OUR STRANGE NEW LAND: PHOTOGRAPHS BY ALEX HARRIS
The American South has become a nexus of film production in the United States. By 2016, more major features were being shot in Georgia than in California. Alex Harris (American, born 1949) began photographing this wave of filmmaking, focusing his attention on independent productions that were under way from Louisiana to Virginia. Our collective idea of the South has largely been shaped by great storytellers—whether novelists, musicians, or photographers—who endeavored to articulate the layered character of this strange land.
In addition to over 65 prints, the exhibition includes a three-channel video piece composed from numerous stills Harris created on set, which evokes the emotional range and complex narrative techniques employed by the filmmakers he worked with. He intentionally sequenced the resulting images, pairing them with a newly commissioned score, to draw out the recurring themes prevalent in recent popular cinema.
Our Strange New Land: Photographs by Alex Harris is the latest chapter in the ongoing Picturing the South project, for which the High Museum commissions artists to create original bodies of work that offer new perspectives on the South’s social and geographical landscapes.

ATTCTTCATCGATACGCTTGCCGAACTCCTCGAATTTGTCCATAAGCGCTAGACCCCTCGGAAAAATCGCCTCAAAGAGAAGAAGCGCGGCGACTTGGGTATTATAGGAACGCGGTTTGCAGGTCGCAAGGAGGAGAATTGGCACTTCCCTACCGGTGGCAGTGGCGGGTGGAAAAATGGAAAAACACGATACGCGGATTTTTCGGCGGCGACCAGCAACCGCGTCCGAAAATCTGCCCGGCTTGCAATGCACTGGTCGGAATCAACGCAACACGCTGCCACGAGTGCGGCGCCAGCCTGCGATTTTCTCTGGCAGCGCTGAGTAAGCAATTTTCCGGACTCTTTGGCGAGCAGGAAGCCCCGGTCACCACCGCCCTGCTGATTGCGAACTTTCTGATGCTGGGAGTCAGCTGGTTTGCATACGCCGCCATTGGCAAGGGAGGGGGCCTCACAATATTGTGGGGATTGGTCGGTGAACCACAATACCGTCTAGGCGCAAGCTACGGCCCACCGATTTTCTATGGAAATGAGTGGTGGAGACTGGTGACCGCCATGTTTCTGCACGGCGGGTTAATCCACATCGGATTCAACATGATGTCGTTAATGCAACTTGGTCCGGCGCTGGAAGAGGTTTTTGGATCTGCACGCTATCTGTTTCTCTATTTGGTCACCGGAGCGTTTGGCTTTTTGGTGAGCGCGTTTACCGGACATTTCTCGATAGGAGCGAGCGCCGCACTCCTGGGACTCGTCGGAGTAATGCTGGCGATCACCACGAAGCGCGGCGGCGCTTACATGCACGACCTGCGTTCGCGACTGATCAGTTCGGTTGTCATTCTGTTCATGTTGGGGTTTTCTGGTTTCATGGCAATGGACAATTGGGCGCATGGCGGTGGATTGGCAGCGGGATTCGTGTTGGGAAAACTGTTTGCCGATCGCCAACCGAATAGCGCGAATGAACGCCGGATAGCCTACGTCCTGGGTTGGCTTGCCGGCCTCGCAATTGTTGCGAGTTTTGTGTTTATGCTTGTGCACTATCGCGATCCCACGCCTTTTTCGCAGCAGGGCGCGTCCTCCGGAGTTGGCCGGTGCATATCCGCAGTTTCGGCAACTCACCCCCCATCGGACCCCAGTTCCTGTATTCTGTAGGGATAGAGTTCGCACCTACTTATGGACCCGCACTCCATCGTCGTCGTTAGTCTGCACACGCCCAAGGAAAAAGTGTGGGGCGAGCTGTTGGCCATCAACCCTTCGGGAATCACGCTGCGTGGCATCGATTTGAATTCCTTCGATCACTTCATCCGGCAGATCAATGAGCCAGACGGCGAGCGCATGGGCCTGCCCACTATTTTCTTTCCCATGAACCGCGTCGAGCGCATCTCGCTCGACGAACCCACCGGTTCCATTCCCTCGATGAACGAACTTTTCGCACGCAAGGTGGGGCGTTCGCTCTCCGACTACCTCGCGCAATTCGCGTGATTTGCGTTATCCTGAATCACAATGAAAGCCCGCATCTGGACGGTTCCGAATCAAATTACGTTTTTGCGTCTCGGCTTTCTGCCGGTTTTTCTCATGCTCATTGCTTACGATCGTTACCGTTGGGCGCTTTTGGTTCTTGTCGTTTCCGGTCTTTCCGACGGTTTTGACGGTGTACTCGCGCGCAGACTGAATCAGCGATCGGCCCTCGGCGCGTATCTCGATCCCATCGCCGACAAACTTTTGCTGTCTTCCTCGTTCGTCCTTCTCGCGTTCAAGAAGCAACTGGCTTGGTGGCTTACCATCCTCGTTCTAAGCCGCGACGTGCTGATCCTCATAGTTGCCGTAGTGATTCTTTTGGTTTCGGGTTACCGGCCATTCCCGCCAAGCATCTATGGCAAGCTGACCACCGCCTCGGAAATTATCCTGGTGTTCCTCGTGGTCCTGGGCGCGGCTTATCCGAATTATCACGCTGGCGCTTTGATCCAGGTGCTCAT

ABOUT ALEX HARRIS
For over forty years, Alex Harris has chronicled the lives of people throughout the world, photographing in locations as disparate as the Inuit villages of Alaska, the streets of Havana, the fish markets of Mumbai, and the farms of North Carolina. His interest in film production began in 2007 when he was invited to photograph on the set of Steven Soderbergh’s biopic Che, which was shot on location in Mexico.
In addition to his work as a photographer, Harris is a highly regarded educator and has taught since 1980 at Duke University, where he co-founded the Center for Documentary Studies in 1989. He is also an active editor and curator who has published sixteen books and curated numerous exhibitions. In 1995 he co-founded the magazine DoubleTake, which he edited until 1998.
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